image file: c9qi00709a-f4.tif
Fig. 4 (a) Partial density of phonon states of KCCY and (b) vibrational modes at 50 (I), 70 (II), 105 (III), and 115 (IV) cm−1; the purple, pink, grey, blue and red spheres represent K, Cd, C, N, O, respectively. The green vectors indicate the relative atomic vibrational directions.

When there is a gradual increase in the phonon frequency to more than 90 cm−1, the C, N and Cd atoms start to participate in holistic vibrations. For instance, the phonon mode (III) at 105 cm−1 is composed of out-plane [C3N3] bending, C–O bond stretching vibrations and K+ displacement. The cooperative vibrations (IV) at 115 cm−1 contain in-plane [C3N3] rotations, C–O bond bending and an additional K+ sliding mode. Evidently, these high frequency phonons will bring about variations in the Cd–N and C–N bond lengths which cannot be ignored, thus leading to significantly increased thermal expansion coefficients. It is interesting to compare the three compounds of Cd(CN)2, Cd(H3C3N2)2 and KCCY with the abnormal thermal expansion properties. As depicted in Fig. S6, Cd(CN)2 and KCCY belong to the cubic system while Cd(H3C3N2)2 belongs to the orthogonal system. In Cd(CN)2, the [CdN4] and [CdC4] tetrahedra are connected through the C–N dimers. Therefore, the transverse vibrational degree perpendicular to the Cd–C–N–Cd chain is still maintained. Furthermore, two [CdN4] tetrahedra are linked by a [C3N2] five-membered-ring in Cd(H3C3N2)2. Accordingly, the transverse vibrational degree is partially maintained along the N–N line. In KCCY, three [CdN4] tetrahedra are connected by the [C3N3] 6-MRs and the transverse vibrational degree is almost completely limited along the diagonal C–N line, except for several out-plane vibrational modes. As is well known, a triangle is more stable and robust. Therefore, KCCY exhibits special ZTE, but not NTE, behavior as observed in Cd(CN)2 and Cd(H3C3N2)2.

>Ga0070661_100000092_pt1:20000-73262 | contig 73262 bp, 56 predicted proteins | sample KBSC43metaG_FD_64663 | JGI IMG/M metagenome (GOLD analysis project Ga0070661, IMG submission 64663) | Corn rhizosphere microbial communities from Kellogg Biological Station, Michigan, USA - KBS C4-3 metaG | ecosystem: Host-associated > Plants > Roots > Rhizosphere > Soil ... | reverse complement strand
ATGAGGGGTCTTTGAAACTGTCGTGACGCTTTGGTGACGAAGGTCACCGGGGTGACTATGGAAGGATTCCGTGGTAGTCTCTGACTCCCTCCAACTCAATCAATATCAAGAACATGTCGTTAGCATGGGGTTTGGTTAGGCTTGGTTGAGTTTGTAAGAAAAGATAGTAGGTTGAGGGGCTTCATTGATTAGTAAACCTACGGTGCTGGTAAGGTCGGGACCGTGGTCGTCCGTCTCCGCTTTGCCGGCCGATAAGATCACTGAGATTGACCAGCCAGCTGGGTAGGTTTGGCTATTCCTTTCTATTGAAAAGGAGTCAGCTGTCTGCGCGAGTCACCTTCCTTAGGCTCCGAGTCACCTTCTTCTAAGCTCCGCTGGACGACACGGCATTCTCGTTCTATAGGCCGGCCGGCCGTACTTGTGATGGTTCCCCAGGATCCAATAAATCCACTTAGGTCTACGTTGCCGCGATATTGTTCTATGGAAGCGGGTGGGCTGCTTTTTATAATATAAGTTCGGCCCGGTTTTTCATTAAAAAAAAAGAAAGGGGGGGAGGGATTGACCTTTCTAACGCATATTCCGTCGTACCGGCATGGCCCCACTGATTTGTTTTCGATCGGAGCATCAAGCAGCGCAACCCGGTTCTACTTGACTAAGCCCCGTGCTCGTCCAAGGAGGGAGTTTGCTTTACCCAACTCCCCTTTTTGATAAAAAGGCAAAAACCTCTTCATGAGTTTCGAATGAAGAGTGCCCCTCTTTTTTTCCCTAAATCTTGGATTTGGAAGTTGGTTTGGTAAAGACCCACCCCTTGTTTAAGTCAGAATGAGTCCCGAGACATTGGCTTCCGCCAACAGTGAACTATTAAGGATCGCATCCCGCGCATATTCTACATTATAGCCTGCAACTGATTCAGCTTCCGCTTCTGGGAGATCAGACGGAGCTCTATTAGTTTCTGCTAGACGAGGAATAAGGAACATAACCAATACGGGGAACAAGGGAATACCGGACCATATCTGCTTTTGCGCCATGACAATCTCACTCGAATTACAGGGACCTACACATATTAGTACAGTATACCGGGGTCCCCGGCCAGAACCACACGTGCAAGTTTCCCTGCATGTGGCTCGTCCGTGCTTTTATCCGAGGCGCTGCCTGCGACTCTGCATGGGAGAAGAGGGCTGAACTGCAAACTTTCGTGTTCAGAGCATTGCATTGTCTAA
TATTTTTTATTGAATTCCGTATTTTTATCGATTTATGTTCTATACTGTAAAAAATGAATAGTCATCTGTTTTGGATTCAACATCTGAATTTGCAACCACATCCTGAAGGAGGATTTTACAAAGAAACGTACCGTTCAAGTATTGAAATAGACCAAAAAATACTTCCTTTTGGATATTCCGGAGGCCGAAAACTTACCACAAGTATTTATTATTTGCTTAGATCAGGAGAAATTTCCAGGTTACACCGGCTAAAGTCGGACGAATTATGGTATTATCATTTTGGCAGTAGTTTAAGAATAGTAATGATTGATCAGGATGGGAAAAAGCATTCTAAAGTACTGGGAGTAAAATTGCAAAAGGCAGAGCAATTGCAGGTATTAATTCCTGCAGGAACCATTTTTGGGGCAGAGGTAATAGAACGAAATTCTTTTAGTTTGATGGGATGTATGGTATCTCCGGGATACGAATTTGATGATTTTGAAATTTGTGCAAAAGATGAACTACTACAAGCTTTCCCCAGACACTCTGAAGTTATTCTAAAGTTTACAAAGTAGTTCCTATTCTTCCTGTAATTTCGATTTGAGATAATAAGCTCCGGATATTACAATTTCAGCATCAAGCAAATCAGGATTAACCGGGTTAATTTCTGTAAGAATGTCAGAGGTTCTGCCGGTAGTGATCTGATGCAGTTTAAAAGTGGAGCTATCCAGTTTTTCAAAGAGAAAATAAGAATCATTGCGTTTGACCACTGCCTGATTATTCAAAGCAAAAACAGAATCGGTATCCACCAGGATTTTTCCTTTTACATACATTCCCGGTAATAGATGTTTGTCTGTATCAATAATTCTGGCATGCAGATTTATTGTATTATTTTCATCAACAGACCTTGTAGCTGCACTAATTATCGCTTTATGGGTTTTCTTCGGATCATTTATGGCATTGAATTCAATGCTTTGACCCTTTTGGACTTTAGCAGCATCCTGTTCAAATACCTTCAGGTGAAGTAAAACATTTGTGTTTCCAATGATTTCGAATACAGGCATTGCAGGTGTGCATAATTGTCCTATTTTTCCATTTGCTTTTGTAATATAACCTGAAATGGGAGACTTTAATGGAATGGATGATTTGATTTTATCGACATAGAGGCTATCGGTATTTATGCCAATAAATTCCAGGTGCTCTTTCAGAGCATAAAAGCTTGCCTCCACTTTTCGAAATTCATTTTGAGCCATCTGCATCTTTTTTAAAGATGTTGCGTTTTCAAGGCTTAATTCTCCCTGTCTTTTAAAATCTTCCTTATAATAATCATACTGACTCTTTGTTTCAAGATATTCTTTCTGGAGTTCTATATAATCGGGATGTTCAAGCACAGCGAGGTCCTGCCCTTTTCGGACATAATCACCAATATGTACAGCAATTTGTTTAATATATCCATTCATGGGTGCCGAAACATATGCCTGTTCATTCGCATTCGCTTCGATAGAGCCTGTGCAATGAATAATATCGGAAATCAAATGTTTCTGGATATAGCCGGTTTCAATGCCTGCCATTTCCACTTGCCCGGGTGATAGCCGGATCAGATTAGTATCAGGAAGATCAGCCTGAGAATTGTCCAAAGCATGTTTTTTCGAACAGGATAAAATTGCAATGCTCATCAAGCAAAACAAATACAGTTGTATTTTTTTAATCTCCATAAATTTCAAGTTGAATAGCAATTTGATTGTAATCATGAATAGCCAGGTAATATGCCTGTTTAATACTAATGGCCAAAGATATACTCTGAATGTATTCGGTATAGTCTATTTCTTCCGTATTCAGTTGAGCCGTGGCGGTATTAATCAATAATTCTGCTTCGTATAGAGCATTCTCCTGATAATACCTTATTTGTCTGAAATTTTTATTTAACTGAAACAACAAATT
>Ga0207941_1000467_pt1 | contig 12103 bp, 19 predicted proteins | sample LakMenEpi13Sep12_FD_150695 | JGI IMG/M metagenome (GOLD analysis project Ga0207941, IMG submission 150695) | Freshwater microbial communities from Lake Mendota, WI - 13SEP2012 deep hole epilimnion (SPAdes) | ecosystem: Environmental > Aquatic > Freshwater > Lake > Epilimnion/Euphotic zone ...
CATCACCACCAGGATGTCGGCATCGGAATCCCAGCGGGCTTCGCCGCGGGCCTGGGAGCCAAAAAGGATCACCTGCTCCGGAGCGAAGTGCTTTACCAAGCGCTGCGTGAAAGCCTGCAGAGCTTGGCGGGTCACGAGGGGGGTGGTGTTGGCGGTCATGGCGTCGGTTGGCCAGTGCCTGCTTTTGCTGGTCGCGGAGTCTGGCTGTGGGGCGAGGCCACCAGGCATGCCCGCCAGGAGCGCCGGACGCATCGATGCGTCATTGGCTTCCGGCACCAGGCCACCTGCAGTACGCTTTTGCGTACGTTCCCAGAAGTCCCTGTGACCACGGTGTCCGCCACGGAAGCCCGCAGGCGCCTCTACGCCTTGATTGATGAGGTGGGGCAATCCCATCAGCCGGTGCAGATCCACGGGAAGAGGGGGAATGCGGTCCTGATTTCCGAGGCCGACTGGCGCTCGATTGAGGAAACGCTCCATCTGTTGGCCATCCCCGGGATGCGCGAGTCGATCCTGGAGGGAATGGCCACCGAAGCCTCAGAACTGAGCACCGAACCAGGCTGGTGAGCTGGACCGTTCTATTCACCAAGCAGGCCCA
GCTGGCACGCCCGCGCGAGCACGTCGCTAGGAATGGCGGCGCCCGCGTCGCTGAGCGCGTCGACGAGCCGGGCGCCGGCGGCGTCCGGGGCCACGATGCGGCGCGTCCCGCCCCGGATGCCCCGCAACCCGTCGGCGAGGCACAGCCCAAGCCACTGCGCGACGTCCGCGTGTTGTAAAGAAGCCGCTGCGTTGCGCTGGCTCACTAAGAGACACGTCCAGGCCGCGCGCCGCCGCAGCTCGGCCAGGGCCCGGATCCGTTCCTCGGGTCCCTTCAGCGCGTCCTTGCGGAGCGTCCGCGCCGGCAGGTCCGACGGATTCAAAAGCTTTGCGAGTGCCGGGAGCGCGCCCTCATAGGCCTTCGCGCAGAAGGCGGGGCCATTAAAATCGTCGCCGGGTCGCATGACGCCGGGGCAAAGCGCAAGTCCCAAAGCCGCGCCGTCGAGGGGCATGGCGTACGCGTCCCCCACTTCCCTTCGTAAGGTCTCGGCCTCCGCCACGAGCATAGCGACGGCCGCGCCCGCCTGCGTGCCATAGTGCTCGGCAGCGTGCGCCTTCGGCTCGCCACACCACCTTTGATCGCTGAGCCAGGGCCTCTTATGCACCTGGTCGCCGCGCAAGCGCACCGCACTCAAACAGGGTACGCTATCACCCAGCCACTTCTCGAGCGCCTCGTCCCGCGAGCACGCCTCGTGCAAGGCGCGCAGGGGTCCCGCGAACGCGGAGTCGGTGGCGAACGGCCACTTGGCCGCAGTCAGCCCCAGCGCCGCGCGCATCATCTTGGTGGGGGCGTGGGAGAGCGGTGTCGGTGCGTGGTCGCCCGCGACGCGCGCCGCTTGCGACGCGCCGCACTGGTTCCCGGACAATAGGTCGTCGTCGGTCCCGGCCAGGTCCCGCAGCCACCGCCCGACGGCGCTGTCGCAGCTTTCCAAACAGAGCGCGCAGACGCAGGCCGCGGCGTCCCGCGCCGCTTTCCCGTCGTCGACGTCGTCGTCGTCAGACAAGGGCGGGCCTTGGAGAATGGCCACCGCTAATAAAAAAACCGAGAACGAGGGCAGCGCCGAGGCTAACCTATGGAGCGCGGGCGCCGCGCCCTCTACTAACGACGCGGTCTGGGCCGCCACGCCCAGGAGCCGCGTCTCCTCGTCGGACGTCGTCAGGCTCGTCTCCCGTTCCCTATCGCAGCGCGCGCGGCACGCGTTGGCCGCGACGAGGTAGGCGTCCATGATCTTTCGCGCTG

In conclusion, a new isotropic ZTE cyanurate K6Cd3(C3N3O3)4 was reported for the first time. Its thermal expansion coefficient is only 0.06 MK−1 in a broad temperature range from 10 to 130 K. The relationship between the anomalous ZTE and phonon vibrations was also determined using theoretical calculations. This work proposes the delocalized [C3N3] rigid ring as a modern building unit for anomalous expansion materials and provides a novel platform for the discovery of more single-phase NTE and ZTE materials in the metal cyanurates. The high-pressure response of the title compound is also attractive and related work is in progress.

Conflicts of interest

The authors declare no competing financial interests.

Acknowledgements

This work was financially supported by the Natural Science Foundation of China (51772304, 51890864), the National Key R&D Program of China (2016YFB0402103), the Youth Innovation Promotion Association of the Chinese Academy of Sciences (2018035) and the Fujian Institute of Innovation, Chinese Academy of Sciences (FJCXY18030101).

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Footnotes

Electronic supplementary information (ESI) available: Synthesis and characterization of materials, first-principles calculation methods, additional data, tables and figures. See DOI: 10.1039/c9qi00709a
These authors contributed equally.